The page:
Bruce Springsteen gives Philly back the love he's always gotten here
Back in February, when Bruce Springsteen brought the River Tour to the Wells Fargo Center to perform that 1980 double LP from start to finish, it afforded the Jersey rocker the opportunity to reframe songs that were original written about confronting the harsh realities of adulthood with the perspective and wisdom that comes with the passing of three and a half decades.
Back in February, when Bruce Springsteen brought the River Tour to the Wells Fargo Center to perform that 1980 double LP from start to finish, it afforded the Jersey rocker the opportunity to reframe songs that were originally written about confronting the harsh realities of adulthood with the perspective and wisdom that comes with the passing of three and a half decades.
The concert trek that brought Springsteen and his E Street Band back to Philadelphia for the first of two shows at Citizens Bank Park - a second show is scheduled for Friday - is still nominally known as the River Tour. But it's actually a different enterprise that nonetheless shares a core principal. The Boss is spending the last days of his summer looking back, but on these open-air, impossibly generous, celebratory stadium shows, he's going all the way back to the very beginning, building a four-hour set list that retells his origin story before moving through his prodigious career.
Philadelphia's Springsteen fans love to claim bragging rights. Going back to the 1970s days when the scruffy, then-verbose wordsmith played the Main Point in Bryn Mawr, the not-without-merit claim is that we fell for the hardworking Jersey guy first, and that the appreciative superstar still saves his best shows for his visits across the Delaware.
The first two hours of Wednesday night's show especially seemed designed to give those crusty old Springsteen heads who first saw him way back when the show of their dreams. And the spirited reexamination of his beginnings - including a delightfully soulful "Spirit In The Night," with surprising upper vocal range - was a natural move from a storyteller in song who's about to publish his first memoir, inevitably entitled Born To Run and due out Sept. 27th.
He opened with "New York City Serenade," with the core band joined on stage by a string section, a performance heard but not seen by this critic, who was stranded in line outside the venue with hundreds, if not thousands, of other fans waiting in an inexcusably slow security line worthy of an airport TSA queue on Thanksgiving weekend. (C'mon guys, you had practice with Paul McCartney and Billy Joel this summer. Get people in the building!)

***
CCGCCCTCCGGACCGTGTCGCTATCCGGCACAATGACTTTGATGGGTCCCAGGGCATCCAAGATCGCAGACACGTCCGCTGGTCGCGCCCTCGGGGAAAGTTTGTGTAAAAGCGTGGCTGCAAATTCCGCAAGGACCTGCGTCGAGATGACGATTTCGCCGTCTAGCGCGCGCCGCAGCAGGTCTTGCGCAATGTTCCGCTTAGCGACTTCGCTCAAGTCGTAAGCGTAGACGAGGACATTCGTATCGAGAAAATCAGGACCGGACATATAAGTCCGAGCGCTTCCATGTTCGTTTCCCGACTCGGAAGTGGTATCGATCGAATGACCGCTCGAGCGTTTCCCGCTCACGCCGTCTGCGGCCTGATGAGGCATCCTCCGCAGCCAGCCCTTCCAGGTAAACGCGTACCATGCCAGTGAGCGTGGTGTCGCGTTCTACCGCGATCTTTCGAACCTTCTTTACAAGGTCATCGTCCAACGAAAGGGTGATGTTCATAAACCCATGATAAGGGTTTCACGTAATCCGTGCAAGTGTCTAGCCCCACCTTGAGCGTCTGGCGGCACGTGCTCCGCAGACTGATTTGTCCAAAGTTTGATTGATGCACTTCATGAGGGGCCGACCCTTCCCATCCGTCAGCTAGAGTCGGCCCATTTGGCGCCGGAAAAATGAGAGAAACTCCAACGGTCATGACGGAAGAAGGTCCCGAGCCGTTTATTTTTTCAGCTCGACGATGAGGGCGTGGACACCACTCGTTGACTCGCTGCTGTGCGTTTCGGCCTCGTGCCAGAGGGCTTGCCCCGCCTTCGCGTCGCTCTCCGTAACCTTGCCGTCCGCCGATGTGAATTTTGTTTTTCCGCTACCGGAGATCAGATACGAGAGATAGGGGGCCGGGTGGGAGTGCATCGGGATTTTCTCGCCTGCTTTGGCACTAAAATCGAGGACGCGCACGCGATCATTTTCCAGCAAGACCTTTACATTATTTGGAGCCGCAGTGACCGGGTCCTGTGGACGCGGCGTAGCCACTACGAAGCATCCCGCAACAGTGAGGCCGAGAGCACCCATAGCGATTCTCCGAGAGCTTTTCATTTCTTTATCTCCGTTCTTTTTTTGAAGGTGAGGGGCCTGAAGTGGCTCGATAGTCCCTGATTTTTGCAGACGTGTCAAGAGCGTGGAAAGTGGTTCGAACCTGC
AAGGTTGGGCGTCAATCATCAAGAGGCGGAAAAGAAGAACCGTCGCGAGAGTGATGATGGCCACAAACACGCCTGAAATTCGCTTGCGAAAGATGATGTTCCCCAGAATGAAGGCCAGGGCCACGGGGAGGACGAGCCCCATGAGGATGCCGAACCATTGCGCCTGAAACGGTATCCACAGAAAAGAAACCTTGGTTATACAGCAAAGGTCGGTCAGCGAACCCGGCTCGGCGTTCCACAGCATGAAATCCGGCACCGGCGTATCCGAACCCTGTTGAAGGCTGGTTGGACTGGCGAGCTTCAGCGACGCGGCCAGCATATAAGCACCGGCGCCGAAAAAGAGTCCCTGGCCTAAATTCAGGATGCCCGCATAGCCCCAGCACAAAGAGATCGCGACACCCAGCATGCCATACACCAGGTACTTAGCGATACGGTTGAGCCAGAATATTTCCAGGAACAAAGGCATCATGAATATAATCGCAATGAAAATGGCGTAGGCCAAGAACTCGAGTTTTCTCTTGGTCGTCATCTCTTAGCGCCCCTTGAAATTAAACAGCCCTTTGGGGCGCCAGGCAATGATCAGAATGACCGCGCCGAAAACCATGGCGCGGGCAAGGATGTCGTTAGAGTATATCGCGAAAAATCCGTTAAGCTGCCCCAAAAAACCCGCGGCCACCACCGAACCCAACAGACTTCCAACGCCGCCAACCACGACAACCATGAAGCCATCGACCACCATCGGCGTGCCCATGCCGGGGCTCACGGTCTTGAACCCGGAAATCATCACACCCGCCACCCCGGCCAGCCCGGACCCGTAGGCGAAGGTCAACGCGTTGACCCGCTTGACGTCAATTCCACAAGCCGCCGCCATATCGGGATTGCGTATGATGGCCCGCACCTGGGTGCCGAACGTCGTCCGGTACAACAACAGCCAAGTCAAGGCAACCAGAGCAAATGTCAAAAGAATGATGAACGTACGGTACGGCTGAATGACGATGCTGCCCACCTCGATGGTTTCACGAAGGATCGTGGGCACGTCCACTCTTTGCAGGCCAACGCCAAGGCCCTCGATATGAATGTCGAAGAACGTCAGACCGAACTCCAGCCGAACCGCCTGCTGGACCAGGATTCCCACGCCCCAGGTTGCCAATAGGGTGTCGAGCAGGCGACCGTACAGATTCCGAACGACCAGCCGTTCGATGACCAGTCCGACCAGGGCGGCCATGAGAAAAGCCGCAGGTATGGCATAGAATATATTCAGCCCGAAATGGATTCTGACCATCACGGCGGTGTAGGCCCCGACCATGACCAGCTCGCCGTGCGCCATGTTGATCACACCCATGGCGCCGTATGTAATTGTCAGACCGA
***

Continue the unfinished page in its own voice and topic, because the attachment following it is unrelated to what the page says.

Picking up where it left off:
But I digress. From there, Springsteen went into "Does This Bus Stop At 82nd Street" from his Greetings From Asbury Park, N.J. debut and the continued with a series of songs from that album and his other 1973 effort, The Wild, the Innocent & the E Street Shuffle. On "It's Hard To Be A Saint In The City," he told a tale about auditioning for legendary Columbia records A&R man John Hammond, and "Growin' Up" came with an origin story about awkward adolescent years in Freehold, N.J. ("I was a freak. I didn't fit in the box") and how his first guitar showed him a way out.
"Incident on 57th Street" and "Kitty's Back" were extended guitar showcases - the former for Springsteen himself, the looser, jazzier latter for both him and ace sideman Nils Lofgren (in his high-topped Cat in the Hat chapeau). "Rosalita (Come Out Tonight)" usually a showstopping encore, came out early to much delirium and mirthful mugging by Springsteen and his rubber-faced consigliere and guitarist Steven Van Zandt. And there were two just-for-Philly throwbacks: The moody, minor-key "Fever," a non-album-cut radio hit locally in the mid-'70s which was delivered with subtle, smoldering vocal coda, and the goofy crowd pleasing "Thundercrack," always a popular 215 request for reasons that are hard to fathom.
But it wasn't all fun and games. When he finally got past his first two albums, Springsteen turned to the tighter, tougher middle period songs that convey the intense pressure of a world closing in, and the need to break free: "Night," "The Ties That Bind" (actually from The River!) and "No Surrender."
And he didn't shy away from class politics, either.
Back-to-back songs from 2012's Wrecking Ball - "Death To My Hometown" and "Jack Of All Trades" - detailed the economic and spiritual costs of economic collapse, the latter with that string section back on stage giving the songs a new elegiac power. And that flowed seamlessly into "American Skin (41 Shots)," Springsteen's moving, cautionary song about the 1999 police killing of Amadou Diallo during an era that predated the nation's current rash of racial violence captured on smartphone video.
The show found room for loosey-goosey goofiness - "Darlington County," while wearing a Kenny Chesney-style cowboy hat. A playful "Hungry Heart" and majestic "Jungleland" with the late Clarence Clemons' nephew Jake ably blowing his horn. Not to mention an epic guitar workout with Van Zandt and Lofgren on "Because The Night."
And along with a first encore of the ghostly "Streets of Philadelphia," there was time for the 67-year-old, tireless rocker's existential battle cries from 1978's Darkness On The Edge Of Town that remain at the core of his gritty vision: The clinched fist belief of "Promised Land," and the stubborn insistence that "It ain't no sin to be glad you're alive" in "Badlands."
Or, as one of his Greetings From Asbury Park characters put it hours ago back at the beginning of the show on "Does This Bus Stop": "The Daily News asks her for the dope / She says, 'Man the dope's that there's still hope.' "